This Father-Daughter Team's BLM PSA For The Deaf Is So Powerful

Everyone wants to have a voice, and that's what makes this father and daughter's Black Lives Matter PSA for the deaf and hard of hearing community so important. The video "Unspeakable" was created by Pittsburgh, Pennsylvania artist and writer Emmai Alaquiva, but it was his 8-year-old daughter Makayla who came up with the idea.

As Alaquiva told CBS Pittsburgh, the PSA was born after the insightful little girl began to ask him questions about Black Lives Matter protests across the country.

"When I explained to her what was going on, she understood the magnitude that Black Lives Matter, so she began making these signs around the house — BLM here, BLM there. One day she said, ‘dad, there’s no one doing sign language at these protests, what’s going on?'”

Once Makayla brought his attention to the lack of access to sign language at the Black Lives Matter protests, Alaquiva worked with a team to create the one-minute "Unspeakable" public service announcement. The video features deaf/hard of hearing men, women, and children taking turns signing a simple, beautiful, inclusive message: "Listen, during this unspeakable time we scream the words of justice and equality. We will not be muted. We will speak truth to power. We will not sit back and watch. We will forge ahead with our voice to breathe. Although we may be deaf, we can hear the world loud and clear. I matter. You matter. We matter. Black lives matter."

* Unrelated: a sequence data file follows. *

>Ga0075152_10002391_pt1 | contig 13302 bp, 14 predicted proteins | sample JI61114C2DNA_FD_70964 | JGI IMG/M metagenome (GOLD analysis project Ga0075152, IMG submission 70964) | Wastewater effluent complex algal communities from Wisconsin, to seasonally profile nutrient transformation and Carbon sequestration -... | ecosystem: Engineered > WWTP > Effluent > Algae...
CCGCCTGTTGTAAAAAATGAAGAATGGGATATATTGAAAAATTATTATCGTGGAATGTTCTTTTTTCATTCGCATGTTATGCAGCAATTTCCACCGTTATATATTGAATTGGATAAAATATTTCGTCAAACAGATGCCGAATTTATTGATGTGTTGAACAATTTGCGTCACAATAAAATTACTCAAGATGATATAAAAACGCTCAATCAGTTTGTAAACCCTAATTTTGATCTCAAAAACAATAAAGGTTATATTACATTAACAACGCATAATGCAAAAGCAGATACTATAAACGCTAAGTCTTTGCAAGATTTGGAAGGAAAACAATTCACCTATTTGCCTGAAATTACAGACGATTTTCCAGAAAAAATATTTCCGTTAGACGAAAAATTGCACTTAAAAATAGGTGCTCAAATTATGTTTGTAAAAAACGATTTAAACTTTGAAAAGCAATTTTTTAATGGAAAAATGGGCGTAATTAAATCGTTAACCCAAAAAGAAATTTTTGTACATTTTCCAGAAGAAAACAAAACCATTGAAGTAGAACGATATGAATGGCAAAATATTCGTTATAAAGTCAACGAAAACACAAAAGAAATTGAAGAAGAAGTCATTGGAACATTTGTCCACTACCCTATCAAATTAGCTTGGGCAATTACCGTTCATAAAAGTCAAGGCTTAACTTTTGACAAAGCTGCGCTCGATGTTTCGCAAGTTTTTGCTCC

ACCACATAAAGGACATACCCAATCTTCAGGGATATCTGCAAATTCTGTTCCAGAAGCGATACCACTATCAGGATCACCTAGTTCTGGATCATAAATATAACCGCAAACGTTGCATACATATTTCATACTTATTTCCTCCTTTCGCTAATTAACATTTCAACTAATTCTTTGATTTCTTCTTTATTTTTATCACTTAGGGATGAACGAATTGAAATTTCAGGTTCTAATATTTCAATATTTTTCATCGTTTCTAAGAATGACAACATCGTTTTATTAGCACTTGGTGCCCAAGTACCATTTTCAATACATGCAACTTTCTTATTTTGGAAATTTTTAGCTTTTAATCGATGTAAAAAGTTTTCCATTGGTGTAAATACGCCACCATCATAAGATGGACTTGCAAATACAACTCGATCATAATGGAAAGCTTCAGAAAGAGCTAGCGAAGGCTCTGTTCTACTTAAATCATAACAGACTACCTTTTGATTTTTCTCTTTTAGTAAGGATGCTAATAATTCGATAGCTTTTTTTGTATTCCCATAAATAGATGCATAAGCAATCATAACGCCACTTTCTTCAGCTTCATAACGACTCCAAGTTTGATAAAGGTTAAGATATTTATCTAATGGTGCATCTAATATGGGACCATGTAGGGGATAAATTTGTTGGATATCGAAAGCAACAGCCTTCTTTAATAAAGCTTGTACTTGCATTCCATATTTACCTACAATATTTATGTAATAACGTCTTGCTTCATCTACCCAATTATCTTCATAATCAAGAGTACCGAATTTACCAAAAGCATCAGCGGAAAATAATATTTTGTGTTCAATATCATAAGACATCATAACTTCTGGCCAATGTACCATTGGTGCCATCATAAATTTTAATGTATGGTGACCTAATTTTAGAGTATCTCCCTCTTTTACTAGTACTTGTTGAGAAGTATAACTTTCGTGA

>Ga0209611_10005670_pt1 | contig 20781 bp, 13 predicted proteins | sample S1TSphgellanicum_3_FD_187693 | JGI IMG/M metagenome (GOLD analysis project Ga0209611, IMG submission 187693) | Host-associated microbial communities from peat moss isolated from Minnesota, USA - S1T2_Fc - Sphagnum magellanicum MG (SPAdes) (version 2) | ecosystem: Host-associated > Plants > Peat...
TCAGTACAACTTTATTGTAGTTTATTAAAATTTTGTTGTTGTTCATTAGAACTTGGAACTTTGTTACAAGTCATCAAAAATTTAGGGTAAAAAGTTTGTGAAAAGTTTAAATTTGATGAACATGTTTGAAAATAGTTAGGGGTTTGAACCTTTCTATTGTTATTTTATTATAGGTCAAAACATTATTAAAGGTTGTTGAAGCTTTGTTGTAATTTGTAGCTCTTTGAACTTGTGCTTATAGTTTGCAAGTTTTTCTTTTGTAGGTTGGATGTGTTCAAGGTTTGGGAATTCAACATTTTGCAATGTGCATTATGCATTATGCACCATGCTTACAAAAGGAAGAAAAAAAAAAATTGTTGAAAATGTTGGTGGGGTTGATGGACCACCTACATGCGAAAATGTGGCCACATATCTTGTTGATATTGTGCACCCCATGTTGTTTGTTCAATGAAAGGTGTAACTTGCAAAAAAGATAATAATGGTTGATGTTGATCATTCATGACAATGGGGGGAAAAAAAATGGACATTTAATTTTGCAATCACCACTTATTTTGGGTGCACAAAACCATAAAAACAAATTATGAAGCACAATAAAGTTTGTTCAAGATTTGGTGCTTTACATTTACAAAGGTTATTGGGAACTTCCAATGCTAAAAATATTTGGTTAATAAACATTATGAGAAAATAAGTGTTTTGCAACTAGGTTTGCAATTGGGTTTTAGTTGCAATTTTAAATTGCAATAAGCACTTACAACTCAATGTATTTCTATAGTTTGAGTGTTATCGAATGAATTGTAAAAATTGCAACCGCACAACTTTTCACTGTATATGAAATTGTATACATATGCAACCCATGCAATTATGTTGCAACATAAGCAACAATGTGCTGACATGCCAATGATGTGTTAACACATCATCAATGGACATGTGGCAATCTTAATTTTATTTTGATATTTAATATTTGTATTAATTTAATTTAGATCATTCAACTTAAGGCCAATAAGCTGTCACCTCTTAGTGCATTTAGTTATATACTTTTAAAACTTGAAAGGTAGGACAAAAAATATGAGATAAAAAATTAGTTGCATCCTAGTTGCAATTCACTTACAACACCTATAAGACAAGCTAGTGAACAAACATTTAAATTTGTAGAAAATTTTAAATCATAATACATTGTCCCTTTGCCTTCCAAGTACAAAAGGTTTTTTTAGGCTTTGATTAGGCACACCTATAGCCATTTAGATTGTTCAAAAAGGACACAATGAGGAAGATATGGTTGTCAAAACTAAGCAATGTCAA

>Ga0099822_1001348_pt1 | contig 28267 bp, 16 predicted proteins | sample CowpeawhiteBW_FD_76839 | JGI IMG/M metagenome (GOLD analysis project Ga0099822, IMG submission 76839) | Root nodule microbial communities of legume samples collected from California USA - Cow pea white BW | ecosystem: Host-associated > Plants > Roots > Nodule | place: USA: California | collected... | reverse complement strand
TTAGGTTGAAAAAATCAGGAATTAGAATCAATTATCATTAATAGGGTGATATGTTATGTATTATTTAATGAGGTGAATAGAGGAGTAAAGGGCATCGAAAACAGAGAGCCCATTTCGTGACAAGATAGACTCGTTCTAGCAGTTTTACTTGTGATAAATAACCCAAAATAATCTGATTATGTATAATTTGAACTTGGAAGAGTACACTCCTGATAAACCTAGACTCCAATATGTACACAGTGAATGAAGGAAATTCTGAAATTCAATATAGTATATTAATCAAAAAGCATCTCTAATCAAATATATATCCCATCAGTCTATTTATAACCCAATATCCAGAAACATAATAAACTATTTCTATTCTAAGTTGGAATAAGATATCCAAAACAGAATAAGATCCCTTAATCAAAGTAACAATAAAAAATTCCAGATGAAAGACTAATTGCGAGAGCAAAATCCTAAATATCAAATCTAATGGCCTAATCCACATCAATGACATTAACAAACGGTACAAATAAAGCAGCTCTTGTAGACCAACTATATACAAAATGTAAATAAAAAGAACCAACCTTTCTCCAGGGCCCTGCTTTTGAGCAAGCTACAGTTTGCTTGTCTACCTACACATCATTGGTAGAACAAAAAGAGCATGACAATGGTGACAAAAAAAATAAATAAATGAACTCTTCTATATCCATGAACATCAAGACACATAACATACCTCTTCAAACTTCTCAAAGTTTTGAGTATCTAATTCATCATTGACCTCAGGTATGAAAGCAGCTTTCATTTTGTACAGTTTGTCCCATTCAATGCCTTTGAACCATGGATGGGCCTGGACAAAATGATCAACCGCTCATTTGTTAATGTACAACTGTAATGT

Alaquiva told CBS Pittsburgh that working on the video "really inspired me to say, hey listen, we need to do what we need to do,’ what we should do to amplify voices of everybody, and particularly deaf and those with disabilities."

The writer and director told The Verge that he worked with deaf/hard of hearing contributors to ensure the nuance of American Sign Language was captured in the video. For instance, there is a different way to express the color black as opposed to the sign referring to a Black person. To that end he worked with Sign Language Interpreting Professionals like Danielle Filip to make sure the language was captured correctly and it showed. As Filip told The Verge, "It is my hope that ‘Unspeakable’ brings attention to the basic human right of communication access as a thread which connects us all."

The video has since gone viral, all thanks to a little girl who saw a problem and her father who did his part to help repair it.

Editor's Note: This article's headline has been changed.